The headmaster at the Royal Female School of Art was Richard Burchett, whom Elizabeth Thompson described as a "bearded, velvet-skull-capped and cold-searching-eyed man."[6] Greenaway was quite shy and thought of herself as plain and unattractive compared to the other students. Yet she became friends with the much more popular Thompson,[6] with whom she shared a studio.[8] The two young women worked diligently in their studio to perfect their skills. At this point she was allowed to draw human figures, at first from plaster casts and then from models dressed in historical or ornamental costumes, skills she applied during the summers in Rolleston. However, she was unable to fully master human anatomy;[7] frustrated that nude models were not permitted in the women's classes, she enrolled in night classes at Heatherley School of Fine Art where she met Edward Burne-Jones, Edward Poynter, and Walter Crane.[6]

Greenaway illustrated "Diamonds and Toads" for Frederick Warne & Co in 1871.

In 1871 she enrolled in the Slade School of Fine Art, where Poynter was head master.[6] Determined to break from Henry Cole's rigid curriculum, he exhorted students to become more expressive and creative, concepts alien to Greenaway whose long early years of training consisted solely of copying and work with geometric designs. She struggled at Heatherley and once again was frustrated that women were segregated from men in the life class.[6]

While she was still in school, Greenaway received commissions for children's book illustrations. The first came in 1867 for a frontispiece for Infant Amusements, setting a path towards specialization in children's books.[9] Her reputation was built on the awards she had won while completing the National Art Courses, and buttressed with early exhibitions. She exhibited a set of fairy watercolours in 1868, which she sold to W. J. Loftie, publisher of People's Magazine.[9] He set them to verse and printed them in his magazine. A year later Frederick Warne & Co purchased six illustrations for a toy book edition of "Diamonds and Toads",[10] printed by Joseph Martin Kronheim,[11] which took a year to complete.[6] In 1871 Gall & Inglis published an edition of Madame d'Aulnoy's fairy tales, which she illustrated.[10] That year she continued with her classes and earned more than 70 pounds.[6]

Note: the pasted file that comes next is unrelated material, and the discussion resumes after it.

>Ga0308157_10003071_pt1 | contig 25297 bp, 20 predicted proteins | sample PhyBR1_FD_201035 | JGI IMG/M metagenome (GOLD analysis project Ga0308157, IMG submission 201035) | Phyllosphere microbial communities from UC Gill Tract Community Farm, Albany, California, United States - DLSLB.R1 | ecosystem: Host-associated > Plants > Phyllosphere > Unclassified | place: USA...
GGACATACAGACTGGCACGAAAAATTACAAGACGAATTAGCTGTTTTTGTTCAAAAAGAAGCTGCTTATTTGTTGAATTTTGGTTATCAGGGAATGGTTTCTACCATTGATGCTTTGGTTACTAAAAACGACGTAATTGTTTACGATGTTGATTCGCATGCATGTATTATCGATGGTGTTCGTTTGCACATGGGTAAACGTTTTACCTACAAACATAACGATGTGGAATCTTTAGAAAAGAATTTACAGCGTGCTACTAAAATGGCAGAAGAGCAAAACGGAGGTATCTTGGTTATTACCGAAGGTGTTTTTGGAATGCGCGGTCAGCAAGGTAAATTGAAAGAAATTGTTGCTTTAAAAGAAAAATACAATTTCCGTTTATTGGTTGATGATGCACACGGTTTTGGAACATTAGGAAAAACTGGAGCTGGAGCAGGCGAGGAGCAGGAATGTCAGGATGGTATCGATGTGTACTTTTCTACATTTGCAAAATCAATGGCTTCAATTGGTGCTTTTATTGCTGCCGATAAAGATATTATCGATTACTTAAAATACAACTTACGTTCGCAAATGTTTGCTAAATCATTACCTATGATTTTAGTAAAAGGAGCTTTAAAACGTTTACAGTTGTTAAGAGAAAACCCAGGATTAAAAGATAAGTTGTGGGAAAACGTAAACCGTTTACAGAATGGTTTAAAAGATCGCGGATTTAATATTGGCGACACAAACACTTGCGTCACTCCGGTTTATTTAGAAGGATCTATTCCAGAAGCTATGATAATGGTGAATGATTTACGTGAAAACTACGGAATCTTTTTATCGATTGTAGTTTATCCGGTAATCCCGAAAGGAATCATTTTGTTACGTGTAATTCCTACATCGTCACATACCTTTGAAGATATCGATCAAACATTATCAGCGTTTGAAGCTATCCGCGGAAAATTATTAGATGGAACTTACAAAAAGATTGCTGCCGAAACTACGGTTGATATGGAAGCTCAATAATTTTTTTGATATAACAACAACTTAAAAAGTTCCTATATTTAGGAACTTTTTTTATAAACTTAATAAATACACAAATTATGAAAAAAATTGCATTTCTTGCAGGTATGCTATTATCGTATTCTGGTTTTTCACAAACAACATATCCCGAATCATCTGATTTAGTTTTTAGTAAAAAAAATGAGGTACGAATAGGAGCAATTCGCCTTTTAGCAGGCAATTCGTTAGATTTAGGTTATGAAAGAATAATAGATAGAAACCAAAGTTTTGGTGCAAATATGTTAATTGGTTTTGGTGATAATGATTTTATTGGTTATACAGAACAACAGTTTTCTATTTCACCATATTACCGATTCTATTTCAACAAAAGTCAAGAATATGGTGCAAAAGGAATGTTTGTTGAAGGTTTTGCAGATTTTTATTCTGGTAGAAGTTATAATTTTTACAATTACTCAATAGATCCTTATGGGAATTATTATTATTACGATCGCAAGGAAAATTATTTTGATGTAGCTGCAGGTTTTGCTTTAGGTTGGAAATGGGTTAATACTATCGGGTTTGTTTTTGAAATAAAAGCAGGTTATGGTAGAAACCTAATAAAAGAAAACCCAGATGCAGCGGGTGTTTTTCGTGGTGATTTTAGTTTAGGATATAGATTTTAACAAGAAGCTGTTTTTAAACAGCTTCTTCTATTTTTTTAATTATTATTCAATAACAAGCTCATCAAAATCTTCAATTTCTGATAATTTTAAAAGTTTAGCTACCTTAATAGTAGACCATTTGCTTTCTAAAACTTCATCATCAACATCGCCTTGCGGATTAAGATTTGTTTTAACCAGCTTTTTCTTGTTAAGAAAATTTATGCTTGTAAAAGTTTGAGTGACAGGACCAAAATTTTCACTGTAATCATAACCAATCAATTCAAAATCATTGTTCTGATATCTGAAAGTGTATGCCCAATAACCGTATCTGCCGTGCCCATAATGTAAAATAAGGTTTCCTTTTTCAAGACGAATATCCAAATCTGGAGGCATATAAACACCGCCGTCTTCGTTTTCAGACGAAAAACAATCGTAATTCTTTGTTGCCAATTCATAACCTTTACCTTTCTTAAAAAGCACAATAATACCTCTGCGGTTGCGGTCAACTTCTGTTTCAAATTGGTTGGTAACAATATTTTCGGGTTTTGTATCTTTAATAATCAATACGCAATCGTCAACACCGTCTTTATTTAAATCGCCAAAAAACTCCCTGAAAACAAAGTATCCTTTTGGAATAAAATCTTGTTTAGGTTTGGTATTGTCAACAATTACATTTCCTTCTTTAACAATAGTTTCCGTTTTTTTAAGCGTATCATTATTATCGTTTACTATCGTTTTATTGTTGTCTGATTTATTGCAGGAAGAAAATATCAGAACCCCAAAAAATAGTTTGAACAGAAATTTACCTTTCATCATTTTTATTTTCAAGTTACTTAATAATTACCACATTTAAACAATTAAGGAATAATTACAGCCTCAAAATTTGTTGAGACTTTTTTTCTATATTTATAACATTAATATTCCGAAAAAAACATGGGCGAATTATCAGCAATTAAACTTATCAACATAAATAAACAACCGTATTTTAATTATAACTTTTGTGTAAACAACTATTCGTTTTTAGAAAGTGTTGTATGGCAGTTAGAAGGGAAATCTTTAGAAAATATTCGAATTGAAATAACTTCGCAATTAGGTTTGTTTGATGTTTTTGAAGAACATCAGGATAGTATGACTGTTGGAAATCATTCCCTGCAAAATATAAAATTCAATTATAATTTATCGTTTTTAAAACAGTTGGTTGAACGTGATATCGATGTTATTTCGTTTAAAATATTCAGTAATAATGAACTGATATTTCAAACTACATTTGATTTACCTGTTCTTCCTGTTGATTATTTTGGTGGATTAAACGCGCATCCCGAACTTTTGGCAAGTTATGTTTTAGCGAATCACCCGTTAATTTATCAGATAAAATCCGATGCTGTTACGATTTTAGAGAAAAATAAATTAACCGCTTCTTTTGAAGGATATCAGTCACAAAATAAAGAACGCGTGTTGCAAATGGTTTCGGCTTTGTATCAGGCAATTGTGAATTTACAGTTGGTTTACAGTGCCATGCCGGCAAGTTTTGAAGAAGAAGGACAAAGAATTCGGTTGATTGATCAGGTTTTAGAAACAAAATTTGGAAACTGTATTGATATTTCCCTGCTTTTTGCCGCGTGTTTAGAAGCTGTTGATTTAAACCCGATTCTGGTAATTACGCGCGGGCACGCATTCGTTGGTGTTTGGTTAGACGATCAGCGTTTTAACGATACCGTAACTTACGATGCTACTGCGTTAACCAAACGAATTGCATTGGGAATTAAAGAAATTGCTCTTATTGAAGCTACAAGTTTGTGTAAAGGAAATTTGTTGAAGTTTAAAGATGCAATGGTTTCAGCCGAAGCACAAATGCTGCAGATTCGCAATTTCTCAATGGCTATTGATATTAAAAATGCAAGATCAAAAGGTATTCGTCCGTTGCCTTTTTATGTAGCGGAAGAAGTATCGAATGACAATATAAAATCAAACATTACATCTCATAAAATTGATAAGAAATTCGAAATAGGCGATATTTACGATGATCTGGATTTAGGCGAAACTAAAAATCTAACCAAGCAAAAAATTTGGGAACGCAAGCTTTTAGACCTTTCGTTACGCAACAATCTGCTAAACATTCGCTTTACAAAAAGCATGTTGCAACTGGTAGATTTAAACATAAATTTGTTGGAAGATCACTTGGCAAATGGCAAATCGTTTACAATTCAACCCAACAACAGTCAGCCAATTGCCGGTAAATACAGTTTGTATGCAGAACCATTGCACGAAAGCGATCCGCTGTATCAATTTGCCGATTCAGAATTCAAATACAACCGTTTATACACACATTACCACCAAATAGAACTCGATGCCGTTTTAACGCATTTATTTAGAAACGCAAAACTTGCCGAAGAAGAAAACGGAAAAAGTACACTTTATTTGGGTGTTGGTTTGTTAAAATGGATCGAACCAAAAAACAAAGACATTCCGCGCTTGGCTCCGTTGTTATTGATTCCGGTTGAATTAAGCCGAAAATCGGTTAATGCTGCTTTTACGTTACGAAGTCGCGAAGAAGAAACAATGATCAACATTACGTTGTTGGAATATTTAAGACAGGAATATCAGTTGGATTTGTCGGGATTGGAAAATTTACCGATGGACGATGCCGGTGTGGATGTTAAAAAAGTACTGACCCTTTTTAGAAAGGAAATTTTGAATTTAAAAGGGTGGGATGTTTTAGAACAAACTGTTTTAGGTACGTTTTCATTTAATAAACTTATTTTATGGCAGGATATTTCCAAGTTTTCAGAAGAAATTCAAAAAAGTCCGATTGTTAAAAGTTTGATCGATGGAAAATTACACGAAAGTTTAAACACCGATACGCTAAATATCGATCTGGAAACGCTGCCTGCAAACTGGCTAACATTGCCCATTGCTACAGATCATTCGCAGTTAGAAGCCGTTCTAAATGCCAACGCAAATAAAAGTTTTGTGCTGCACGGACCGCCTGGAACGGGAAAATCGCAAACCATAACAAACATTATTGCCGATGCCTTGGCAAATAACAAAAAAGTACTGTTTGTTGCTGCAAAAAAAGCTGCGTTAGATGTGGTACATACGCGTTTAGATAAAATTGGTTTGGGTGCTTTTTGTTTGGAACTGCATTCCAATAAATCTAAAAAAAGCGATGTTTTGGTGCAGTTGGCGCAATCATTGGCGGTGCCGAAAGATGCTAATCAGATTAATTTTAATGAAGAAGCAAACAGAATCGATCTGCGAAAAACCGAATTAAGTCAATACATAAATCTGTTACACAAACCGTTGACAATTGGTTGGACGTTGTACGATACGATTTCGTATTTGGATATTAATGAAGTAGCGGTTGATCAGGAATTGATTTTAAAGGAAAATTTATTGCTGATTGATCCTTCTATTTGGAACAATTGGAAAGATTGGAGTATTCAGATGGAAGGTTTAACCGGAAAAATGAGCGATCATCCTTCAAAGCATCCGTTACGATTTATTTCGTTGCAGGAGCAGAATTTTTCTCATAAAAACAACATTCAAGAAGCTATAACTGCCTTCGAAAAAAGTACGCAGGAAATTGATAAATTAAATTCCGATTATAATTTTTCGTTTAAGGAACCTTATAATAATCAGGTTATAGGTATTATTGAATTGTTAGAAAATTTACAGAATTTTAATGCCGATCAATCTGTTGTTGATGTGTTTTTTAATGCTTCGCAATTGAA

She was aware that the work she produced was overly gaudy, in part because she lacked technical knowledge of the Chromoxylography process. To gain a better understanding of the colour process, she made frequent visits to the National Gallery,[12] where she studied masters such as Jan van Eyck, whose Arnolfini Portrait she especially liked.[8] At that time, she gained access to the manuscript room at the British Museum, where she studied illuminated manuscripts.[13]

Freelance years

The new, popular and lucrative card market coincided with the end of Greenaway's formal training.[6] Greetings cards first appeared in the 1840s, and by the 1860s the market had exploded.[14] Card maker Marcus Ward & Co hired Greenaway in 1871 on a freelance basis.[10] With its reputation for high quality work, the Belfast firm was one of the pre-eminent card printers of the Victorian era. Her designs sold well and they said of her work that “her special talent was in the direction of costume figures and dainty colours.”[12] Her cards sold well, and early Valentines sold 25,000 copies in weeks.[15]

Under the Window

Her first book, Under the Window (1879), a collection of simple, perfectly idyllic verses about children, was a bestseller.[16]

Later years and death

The house in Frognal built for Kate Greenaway by Richard Norman Shaw

In the 1880s, the most popular designers of bookplates were Greenaway, along with Crane and Aubrey Beardsley. Their work exhibited intricate art nouveau elements with flowing vines and floral patterns.[17]

Greenaway was elected to membership of the Royal Institute of Painters in Water Colours in 1889. She exhibited her work at the Palace of Fine Arts at the 1893 World's Columbian Exposition in Chicago, Illinois.[18] She lived in an Arts and Crafts style house she commissioned from Richard Norman Shaw in Frognal, London, although she spent summers in Rolleston.

Greenaway died of breast cancer in 1901, at the age of 55.[19] She is buried in Hampstead Cemetery, London.


Greenaway's paintings were reproduced by chromoxylography, by which the colours were printed from hand-engraved wood blocks by the firm of Edmund Evans.[20] Through the 1880s and 1890s, her only rivals in popularity in children's book illustration were Walter Crane and Randolph Caldecott.